April 19, 2013
Uhuru Kenyatta has set an ambitious agenda as Kenya's new president, but pulling together enough money to realise the promises laid out in his Jubilee Coalition manifesto will be difficult, analysts say.
Upon taking office April 9th, Kenyatta told the nation that his government would serve all Kenyans equally, regardless of their economic status or political leanings.
He vowed to create one million jobs annually, put the country's economy on a path of double-digit growth every year, provide free milk for every primary schoolchild and set aside a million acres of land for modern irrigation.
Among other points in his inaugural speech, Kenyatta said his administration would revamp Kenya's education system by building more schools and aligning curricula with job market needs.
Kenyatta said that during his first 100 days in office, his administration would abolish maternity fees, give all Kenyans free access to public health centres and ensure that all incoming class one students get a solar-powered laptop.
He said the government also would re-invest 6 billion shillings ($71.59 million), which had been allocated for a potential presidential election run-off, into establishing a fund for interest-free loans for women and youths.
In his speech at the opening of the 11th Parliament on Tuesday (April 16th), Kenyatta reiterated his commitment to creating jobs for youth and women.
"Among our youth, unemployment is as high as 70%," he said. "For far too long this, our national resource, has received insufficient attention and the energy and time of our youth have been wasted through alcohol and drug abuse. We must work together to put measures in place to harness the time and talents of our youth in order to grow our economy."
To help pay for this, the Jubilee Coalition government annually plans to allocate 2.5% of national revenue towards a Youth Development Fund, as well as increase funding for schools by 1% so that spending on education will account for 32% of the government's expenditure by 2018, according to the party's manifesto.
However, financing most of the programmes stated in the Jubilee manifesto will be a tall order for Kenyatta and Deputy President William Ruto, said Billow Kerrow, an economist and senator representing Mandera County.
While the promised programmes could greatly improve the welfare of citizens, some of the new administration's goals are unrealistic and unachievable within its self-imposed timetables, Kerrow told Sabahi.
The Kenyatta administration is inheriting a government with increased spending needs but less cash coming in through revenue, he said. Funding the newly created 47 county governments and dozens of new public institutions has swollen the governmental payroll, Kerrow said, adding that salaries for civil servants rose to 458 billion shillings ($5.5 billion) in 2013, nearly double the level in 2009.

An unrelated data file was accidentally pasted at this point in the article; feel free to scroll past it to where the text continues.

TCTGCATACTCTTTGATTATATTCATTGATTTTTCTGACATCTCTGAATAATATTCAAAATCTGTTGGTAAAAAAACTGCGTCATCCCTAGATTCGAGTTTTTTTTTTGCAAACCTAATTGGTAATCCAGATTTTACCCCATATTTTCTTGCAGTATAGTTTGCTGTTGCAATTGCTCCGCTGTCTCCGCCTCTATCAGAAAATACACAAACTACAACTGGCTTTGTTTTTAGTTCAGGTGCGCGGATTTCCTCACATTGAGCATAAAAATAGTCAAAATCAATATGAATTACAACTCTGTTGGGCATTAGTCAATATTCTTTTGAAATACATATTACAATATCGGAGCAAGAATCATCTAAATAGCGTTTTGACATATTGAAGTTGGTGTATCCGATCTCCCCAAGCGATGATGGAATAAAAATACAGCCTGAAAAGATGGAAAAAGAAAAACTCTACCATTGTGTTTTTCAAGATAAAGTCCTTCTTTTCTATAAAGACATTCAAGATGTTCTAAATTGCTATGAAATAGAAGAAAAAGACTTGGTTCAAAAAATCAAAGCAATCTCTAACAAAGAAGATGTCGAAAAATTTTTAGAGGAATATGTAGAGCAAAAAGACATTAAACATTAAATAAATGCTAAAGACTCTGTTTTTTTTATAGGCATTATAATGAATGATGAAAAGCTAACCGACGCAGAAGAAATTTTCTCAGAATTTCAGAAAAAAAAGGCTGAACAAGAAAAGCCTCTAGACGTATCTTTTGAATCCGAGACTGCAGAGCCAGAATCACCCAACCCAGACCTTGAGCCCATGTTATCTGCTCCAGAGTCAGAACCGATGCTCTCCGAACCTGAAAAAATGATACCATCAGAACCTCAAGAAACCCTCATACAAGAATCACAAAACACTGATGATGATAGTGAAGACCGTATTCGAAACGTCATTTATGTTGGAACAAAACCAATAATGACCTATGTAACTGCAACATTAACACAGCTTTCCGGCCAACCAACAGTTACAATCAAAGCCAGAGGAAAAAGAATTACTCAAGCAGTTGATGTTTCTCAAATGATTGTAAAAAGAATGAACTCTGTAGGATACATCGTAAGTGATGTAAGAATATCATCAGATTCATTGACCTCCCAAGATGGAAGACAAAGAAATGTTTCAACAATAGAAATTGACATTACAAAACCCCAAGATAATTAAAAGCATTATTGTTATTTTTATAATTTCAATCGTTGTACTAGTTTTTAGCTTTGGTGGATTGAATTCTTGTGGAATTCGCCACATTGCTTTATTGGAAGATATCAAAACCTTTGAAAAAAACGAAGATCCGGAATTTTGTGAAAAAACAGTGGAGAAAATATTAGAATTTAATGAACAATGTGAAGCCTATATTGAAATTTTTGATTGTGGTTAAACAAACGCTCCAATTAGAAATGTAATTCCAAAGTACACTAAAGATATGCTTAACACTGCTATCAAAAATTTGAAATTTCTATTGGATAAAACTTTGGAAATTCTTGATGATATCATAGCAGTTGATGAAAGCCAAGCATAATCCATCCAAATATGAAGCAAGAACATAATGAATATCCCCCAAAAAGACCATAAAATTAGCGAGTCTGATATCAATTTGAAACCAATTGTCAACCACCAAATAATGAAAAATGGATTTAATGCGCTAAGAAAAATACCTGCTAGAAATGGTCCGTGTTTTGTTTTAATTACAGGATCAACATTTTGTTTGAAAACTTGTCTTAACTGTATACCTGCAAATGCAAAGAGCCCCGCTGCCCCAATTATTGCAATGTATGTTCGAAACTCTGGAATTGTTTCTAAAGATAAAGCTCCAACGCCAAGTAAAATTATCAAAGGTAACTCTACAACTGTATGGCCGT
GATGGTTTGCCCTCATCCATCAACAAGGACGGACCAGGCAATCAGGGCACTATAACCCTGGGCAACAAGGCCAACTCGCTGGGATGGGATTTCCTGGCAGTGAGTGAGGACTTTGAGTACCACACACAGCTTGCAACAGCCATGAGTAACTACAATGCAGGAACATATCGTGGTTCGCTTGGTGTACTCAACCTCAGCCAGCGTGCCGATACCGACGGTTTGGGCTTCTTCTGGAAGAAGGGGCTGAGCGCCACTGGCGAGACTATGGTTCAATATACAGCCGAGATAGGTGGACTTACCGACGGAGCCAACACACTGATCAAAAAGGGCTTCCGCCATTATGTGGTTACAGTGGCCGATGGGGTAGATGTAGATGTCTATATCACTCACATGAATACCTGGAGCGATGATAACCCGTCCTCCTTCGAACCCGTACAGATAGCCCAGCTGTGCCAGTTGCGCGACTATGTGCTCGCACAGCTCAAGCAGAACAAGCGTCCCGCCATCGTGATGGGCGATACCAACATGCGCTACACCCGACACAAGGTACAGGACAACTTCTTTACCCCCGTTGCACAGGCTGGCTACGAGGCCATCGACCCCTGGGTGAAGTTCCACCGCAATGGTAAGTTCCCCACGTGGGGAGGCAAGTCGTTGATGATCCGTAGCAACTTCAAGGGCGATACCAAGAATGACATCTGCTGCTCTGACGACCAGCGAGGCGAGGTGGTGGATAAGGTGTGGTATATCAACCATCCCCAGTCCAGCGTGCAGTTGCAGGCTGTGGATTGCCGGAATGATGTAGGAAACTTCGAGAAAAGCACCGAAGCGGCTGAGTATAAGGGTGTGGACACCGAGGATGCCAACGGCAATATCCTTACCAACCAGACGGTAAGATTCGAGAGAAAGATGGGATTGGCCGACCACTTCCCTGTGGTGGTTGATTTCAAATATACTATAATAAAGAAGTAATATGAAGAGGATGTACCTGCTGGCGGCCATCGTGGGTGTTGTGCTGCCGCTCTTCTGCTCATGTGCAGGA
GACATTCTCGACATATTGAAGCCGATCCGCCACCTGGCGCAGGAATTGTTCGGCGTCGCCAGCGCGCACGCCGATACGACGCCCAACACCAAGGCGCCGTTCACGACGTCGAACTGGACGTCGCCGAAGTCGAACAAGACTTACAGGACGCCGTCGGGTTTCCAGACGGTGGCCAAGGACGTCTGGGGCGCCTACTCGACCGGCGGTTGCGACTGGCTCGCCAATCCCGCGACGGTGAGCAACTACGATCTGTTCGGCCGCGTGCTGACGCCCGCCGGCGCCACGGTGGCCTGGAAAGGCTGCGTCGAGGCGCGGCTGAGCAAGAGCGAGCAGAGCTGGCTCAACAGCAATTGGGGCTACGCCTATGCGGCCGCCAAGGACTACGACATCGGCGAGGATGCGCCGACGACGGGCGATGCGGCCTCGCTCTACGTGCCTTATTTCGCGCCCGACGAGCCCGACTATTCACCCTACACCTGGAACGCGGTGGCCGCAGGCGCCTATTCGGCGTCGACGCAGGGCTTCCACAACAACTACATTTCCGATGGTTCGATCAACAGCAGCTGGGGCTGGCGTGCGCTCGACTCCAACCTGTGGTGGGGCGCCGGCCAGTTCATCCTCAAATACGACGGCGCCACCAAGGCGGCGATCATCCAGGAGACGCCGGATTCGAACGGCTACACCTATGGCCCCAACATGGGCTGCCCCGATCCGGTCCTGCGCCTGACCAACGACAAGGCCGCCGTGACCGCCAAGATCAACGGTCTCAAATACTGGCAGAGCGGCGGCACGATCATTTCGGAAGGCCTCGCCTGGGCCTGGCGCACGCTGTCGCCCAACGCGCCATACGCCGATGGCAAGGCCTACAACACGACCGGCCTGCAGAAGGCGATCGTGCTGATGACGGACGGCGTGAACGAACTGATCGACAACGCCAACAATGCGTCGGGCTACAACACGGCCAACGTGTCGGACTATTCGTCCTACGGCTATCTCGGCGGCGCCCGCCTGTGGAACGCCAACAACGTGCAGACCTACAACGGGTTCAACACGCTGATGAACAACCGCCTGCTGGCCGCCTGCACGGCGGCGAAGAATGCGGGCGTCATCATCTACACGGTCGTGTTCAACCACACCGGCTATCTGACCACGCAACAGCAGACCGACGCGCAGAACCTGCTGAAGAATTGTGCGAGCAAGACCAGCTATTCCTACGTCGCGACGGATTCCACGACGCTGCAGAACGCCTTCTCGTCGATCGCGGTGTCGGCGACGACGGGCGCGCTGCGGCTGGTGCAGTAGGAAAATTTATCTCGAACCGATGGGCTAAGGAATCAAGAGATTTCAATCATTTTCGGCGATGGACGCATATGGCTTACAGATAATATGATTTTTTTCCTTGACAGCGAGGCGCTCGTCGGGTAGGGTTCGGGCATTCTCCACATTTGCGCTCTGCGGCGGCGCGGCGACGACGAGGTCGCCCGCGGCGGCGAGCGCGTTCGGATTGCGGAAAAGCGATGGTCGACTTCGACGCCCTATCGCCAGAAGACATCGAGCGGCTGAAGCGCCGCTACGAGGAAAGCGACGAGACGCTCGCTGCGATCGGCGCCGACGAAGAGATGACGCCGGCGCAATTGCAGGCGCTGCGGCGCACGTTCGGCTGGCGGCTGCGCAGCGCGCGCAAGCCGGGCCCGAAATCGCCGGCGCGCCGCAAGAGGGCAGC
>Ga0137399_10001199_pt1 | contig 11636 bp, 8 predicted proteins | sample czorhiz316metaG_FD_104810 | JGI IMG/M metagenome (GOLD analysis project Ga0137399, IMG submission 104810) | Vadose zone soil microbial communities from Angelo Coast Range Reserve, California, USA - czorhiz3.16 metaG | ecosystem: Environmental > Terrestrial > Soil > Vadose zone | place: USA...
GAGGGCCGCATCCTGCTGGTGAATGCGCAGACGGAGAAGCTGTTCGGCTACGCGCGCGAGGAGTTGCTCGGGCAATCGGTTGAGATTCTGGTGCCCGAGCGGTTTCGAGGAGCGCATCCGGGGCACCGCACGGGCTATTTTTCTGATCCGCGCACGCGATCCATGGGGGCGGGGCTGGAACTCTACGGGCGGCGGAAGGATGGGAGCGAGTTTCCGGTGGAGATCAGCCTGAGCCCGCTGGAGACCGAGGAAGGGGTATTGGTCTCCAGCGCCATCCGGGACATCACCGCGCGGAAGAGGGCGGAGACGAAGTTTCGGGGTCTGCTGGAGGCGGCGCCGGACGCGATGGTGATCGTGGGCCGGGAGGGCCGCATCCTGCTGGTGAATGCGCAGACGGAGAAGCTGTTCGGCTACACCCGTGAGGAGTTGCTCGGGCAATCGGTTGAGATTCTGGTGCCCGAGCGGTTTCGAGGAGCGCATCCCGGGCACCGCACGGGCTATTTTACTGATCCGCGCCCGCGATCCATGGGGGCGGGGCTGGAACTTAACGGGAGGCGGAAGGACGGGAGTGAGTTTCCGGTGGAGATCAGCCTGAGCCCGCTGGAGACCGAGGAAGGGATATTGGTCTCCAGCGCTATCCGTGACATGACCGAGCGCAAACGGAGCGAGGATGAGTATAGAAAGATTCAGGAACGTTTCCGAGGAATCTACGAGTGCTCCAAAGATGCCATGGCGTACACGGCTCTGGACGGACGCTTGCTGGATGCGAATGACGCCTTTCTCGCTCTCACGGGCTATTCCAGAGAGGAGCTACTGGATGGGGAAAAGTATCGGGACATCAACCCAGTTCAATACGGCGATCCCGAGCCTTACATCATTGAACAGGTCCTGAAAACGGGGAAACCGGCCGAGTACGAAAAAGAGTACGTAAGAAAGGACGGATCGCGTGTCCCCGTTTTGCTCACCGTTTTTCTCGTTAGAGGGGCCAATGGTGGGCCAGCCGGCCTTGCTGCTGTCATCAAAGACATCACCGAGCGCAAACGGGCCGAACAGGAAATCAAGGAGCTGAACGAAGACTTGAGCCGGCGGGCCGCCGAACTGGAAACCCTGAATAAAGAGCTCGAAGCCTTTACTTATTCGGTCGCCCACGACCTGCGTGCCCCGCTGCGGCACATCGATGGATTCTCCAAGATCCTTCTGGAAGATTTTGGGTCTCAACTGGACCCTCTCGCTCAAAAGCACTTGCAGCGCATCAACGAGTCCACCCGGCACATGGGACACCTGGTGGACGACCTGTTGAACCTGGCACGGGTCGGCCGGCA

Kenyatta has not made clear what options are open to his administration for funding its proposed programmes, given that Kenya has no new or near future income streams, such as revenue from oil and natural resources, said Njuguna Kiarie, economics lecturer at Daystar University in Nairobi.
"No development partner has offered help to support the programmes, which means that the country has to raise the money internally to fund them," Kiarie told Sabahi.
Plans to reduce or abolish some business taxes, while offering interest-free loans to youths and women, will make it harder to find money to pay for the programmes framed by Kenyatta's agenda, he said.
Over the long term, the success and sustainability of Kenyatta's programmes will depend on the economy's performance, which grew last year by 4.3%, an increase of only 0.3% from the previous year's performance, Kiarie said.
Yet the president's first and most pressing order of business should be to focus on uniting the country and reaching out to regions that did not vote for him to assure them of their place in his plans, Kiarie said.
"The president needs the goodwill of all the people, and burying any bad feelings created during the campaign time will help him succeed in his programmes," he said.
Rushing to implement some of these promised programmes could do more harm than good by compromising the quality of delivered services, said Ibrahim Rashid Ahmed, a Nairobi-based development consultant and director of Hashi Investment Agency.
For example, abolishing maternity services fees during Kenyatta's first 100 days in power could cause problems if no structure is in place for delivering such a service, he told Sabahi. Most government-run health facilities are too ill-equipped and understaffed to handle the surge of people who would likely take advantage of the offer of free services, Ahmed said.
In order to spur easy access to markets from Kenya's various counties, he said, the Kenyatta administration should give priority to expanding the nation's network of paved roads to 24,000 kilometres from the current 11,000 kilometres of tarmacked routes.
Kenyans said they would give the government the benefit of doubt in its bid to accelerate growth, reduce the high cost of living and create jobs.
With the abolition of fees for health services, Susan Nyanchama, a pregnant 37-year-old farmer from Kisii, said she felt encouraged to take advantage of free care.
"I am expecting to deliver in five months. While it is good that the maternity fee will be abolished in time for my delivery, I would like the government to make it clear what the maternity fee entails because we have prenatal, delivery and postnatal health care," she told Sabahi.
Despite having reservations, Douglas Juma, a 24-year-old water vendor in Nairobi, said he was hopeful.
"In his inaugural speech, Ruto said the government will work toward creating jobs for the youths," he said. "I hope it is not hot air because I am looking forward to a job before the year ends."
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